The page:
Well, I bet if someone who had the means called Case Western Reserve University, said they wanted to donate and give each new undergraduate a Bible (King James Version at that!), the answer from the university’s administration would be:

“No thanks.”

Tuition for Case Western Reserve University’s Freshmen for academic year 2008-2009 is $34,450 for the first year.

Doesn’t include room and board:

case.edu/finadmin/controller/bursar/tuition.htm

Apparently, some other schools are having similar “celebrations”:

darwin-online.org.uk/2009.html

I am very impressed by your well-researched post. However, I don’t share your outrage about this news.

I’m not sure what causes you to classify Ohio as a conservative state, but regardless Case is a private school and can do what it wants, just as John Carroll University can require students to read say Aquinas in the curriculum.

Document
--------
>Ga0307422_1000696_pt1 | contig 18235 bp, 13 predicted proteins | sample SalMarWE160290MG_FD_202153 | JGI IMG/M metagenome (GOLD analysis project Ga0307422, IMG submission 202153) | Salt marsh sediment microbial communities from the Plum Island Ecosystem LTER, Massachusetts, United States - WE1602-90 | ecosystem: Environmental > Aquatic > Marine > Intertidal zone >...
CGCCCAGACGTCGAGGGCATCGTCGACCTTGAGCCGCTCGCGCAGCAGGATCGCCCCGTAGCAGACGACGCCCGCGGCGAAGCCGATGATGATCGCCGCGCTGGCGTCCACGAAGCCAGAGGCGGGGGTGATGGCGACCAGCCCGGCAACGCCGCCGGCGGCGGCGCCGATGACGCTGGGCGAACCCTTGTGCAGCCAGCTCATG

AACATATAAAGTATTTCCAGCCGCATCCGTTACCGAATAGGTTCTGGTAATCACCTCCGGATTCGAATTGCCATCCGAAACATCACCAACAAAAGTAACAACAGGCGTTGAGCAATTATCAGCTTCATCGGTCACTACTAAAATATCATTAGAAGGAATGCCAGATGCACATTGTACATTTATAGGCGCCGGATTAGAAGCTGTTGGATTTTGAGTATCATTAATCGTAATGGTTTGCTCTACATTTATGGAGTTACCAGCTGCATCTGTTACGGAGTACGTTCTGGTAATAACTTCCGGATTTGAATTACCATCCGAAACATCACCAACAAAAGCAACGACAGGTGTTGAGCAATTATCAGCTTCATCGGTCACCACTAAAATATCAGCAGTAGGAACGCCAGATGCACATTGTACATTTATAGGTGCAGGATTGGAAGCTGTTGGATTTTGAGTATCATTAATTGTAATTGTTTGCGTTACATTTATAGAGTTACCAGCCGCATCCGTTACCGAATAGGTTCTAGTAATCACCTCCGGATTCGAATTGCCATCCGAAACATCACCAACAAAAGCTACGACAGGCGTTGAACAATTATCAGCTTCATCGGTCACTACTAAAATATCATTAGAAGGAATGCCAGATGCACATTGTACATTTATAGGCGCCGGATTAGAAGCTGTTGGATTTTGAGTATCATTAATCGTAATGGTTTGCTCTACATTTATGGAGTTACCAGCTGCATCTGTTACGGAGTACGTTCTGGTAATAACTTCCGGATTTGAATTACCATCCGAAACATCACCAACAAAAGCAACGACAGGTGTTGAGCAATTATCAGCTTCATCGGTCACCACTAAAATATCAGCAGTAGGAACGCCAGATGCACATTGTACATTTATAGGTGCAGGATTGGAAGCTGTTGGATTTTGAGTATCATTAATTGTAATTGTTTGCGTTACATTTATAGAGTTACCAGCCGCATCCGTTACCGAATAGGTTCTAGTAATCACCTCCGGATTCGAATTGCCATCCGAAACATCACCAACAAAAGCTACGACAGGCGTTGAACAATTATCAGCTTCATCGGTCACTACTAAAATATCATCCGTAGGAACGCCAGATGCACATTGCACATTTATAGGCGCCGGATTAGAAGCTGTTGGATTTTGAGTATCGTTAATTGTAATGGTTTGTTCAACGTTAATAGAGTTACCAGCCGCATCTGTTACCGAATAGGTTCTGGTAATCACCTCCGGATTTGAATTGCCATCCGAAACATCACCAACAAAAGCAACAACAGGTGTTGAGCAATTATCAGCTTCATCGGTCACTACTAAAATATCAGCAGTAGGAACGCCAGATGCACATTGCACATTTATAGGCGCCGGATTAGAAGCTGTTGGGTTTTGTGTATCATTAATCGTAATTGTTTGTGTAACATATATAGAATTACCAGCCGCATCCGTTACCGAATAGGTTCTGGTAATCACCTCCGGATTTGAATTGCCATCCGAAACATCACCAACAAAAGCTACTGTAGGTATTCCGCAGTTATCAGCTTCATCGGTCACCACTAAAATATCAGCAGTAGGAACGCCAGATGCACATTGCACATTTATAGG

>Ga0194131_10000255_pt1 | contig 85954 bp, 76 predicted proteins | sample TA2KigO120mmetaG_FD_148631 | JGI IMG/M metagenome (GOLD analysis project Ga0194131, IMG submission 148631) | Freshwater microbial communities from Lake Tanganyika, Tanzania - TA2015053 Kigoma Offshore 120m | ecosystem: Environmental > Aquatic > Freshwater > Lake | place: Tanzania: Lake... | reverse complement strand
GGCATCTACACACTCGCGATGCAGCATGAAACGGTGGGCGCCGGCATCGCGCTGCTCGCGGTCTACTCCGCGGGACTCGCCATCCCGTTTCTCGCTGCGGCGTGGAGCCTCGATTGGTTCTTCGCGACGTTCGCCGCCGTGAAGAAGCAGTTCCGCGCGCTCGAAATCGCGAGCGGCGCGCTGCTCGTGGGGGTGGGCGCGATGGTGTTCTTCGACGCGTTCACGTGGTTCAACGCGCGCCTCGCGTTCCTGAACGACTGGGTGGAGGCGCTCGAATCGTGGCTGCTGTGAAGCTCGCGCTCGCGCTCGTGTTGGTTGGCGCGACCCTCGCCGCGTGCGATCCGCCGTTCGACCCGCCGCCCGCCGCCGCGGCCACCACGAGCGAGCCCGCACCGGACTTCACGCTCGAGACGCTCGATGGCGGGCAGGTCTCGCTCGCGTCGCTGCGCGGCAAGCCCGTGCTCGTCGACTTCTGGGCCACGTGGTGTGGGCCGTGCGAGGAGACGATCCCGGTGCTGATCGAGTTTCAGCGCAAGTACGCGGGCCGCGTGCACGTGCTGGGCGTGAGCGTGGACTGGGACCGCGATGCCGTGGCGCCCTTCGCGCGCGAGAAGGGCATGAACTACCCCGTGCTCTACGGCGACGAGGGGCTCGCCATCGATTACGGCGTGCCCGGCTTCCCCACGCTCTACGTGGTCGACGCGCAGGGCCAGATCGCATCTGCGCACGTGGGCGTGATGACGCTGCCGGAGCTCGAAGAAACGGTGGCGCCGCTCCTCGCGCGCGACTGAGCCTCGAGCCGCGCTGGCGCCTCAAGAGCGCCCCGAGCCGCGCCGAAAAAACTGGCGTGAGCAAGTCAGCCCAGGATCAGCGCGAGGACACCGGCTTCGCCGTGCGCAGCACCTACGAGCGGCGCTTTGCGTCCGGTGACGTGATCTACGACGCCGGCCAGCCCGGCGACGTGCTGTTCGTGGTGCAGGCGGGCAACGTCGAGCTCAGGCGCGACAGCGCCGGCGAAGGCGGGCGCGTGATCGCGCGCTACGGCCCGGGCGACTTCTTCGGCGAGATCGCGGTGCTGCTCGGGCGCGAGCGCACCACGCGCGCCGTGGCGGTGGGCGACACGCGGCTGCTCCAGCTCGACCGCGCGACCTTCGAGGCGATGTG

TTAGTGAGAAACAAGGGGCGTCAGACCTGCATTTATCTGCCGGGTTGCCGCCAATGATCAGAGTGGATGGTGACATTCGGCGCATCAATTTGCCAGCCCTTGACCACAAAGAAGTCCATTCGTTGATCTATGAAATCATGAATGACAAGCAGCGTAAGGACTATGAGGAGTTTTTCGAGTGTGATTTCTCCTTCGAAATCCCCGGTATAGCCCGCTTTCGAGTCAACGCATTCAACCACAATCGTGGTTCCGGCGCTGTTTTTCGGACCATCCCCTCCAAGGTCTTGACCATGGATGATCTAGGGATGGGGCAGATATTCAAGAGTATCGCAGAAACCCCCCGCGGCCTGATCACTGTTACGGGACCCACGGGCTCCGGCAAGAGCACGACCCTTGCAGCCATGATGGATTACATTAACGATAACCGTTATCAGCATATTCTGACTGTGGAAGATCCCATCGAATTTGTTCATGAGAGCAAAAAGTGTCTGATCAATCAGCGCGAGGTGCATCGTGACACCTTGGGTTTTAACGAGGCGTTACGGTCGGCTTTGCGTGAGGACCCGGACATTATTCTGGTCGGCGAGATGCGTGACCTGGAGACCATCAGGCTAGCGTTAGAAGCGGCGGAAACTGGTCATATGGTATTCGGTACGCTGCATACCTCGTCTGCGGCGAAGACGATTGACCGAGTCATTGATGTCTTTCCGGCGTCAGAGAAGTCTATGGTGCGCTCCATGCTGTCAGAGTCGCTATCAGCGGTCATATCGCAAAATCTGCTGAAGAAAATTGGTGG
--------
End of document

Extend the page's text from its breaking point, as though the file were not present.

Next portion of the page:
[quote=Dwyer]However, from reading the Plain Dealer interview with the lead academic in charge of this university’s Darwin Celebration on the blog site, his motivation for holding these events is to specifically counter the Intelligent Design movement and Ben Stein’s documentary “Expelled.”
[/quote]

I would be very surprised if any university designed its curriculum or scheduled a yearlong series of events specifically to counter a Ben Stein movie.

[quote=Dwyer]I don’t see any speakers on this list who disagree with Darwin’s Theory or from the Intelligent Design movement, or from Pope Benedict XVI’s writings or statements:
[/quote]